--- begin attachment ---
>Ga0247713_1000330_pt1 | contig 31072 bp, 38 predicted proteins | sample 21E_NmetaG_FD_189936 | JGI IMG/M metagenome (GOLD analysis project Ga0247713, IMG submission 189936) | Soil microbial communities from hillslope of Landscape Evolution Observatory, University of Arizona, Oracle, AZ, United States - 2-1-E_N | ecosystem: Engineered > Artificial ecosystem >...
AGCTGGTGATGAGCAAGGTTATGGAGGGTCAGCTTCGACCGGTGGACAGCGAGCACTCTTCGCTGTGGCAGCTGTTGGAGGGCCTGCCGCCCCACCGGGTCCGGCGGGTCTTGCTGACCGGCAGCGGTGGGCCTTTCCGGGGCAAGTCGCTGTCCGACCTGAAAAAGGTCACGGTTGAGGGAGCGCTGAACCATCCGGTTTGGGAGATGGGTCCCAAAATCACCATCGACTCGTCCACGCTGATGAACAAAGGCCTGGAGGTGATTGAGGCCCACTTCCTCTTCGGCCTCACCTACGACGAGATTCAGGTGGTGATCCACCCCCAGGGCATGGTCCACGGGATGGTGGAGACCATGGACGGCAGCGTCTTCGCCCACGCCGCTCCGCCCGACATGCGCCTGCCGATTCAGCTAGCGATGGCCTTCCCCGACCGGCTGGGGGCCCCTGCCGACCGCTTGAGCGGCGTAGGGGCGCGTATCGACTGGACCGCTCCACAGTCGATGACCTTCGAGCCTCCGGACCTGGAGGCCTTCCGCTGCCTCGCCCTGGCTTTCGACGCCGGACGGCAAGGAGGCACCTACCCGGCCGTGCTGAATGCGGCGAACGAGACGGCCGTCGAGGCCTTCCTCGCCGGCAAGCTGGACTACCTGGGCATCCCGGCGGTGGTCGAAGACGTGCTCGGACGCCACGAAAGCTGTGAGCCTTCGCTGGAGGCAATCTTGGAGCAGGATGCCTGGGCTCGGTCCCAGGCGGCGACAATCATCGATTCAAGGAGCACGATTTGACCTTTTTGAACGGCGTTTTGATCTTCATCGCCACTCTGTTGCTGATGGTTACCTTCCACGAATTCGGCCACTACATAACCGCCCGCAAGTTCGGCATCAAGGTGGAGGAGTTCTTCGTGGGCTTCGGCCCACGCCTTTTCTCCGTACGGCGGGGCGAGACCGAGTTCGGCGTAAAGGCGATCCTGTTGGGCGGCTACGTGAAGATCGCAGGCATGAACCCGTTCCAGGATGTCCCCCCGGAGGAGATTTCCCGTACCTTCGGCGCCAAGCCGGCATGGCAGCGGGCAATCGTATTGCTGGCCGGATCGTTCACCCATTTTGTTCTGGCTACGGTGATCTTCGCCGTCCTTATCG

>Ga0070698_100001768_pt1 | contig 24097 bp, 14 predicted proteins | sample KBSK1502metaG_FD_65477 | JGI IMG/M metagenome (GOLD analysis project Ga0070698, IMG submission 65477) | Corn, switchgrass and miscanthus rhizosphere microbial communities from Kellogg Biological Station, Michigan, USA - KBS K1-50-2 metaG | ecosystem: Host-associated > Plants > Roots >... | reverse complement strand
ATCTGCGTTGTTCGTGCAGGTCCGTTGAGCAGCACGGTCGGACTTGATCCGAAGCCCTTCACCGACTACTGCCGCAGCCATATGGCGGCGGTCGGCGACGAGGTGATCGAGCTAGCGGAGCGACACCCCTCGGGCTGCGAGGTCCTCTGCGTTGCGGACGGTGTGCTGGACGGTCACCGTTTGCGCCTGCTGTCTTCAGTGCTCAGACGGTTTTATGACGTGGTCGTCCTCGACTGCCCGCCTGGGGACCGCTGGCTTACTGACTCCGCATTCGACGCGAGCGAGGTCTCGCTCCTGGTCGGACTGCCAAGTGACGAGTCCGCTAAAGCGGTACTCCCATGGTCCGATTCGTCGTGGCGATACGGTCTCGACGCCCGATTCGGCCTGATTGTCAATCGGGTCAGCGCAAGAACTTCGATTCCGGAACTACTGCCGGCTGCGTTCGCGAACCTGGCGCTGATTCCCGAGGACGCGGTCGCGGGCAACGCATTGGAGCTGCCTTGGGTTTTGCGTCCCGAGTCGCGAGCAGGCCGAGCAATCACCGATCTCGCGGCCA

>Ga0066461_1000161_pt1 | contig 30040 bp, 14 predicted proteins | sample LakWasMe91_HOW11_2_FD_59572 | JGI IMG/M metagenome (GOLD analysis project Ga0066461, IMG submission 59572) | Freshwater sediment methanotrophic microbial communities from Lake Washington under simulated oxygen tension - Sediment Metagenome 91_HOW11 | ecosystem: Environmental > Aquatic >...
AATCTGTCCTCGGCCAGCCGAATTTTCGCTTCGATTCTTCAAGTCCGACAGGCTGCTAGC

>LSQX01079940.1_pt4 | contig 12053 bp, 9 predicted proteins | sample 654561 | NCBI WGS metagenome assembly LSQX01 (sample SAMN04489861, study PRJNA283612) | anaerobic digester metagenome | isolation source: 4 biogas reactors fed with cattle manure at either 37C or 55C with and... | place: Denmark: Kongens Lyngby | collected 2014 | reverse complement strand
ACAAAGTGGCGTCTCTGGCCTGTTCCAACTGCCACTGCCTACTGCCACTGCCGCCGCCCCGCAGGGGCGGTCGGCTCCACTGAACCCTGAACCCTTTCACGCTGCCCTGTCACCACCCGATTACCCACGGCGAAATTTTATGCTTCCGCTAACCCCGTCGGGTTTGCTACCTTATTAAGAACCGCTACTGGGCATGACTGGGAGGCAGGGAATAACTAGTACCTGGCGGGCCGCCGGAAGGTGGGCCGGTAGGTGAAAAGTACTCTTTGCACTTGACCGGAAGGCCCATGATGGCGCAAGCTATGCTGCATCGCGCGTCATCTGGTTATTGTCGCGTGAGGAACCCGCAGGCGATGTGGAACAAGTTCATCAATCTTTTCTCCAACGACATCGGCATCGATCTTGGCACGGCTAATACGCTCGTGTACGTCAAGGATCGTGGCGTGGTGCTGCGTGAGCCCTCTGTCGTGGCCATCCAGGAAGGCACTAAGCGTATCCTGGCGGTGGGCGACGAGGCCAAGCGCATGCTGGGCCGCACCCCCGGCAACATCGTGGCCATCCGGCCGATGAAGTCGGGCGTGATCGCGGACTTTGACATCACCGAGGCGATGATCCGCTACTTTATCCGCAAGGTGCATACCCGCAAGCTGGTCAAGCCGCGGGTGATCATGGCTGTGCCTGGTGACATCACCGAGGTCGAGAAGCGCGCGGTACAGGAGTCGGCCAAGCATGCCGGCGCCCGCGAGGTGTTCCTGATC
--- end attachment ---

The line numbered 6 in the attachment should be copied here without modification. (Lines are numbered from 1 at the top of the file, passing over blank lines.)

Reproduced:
AATCTGTCCTCGGCCAGCCGAATTTTCGCTTCGATTCTTCAAGTCCGACAGGCTGCTAGC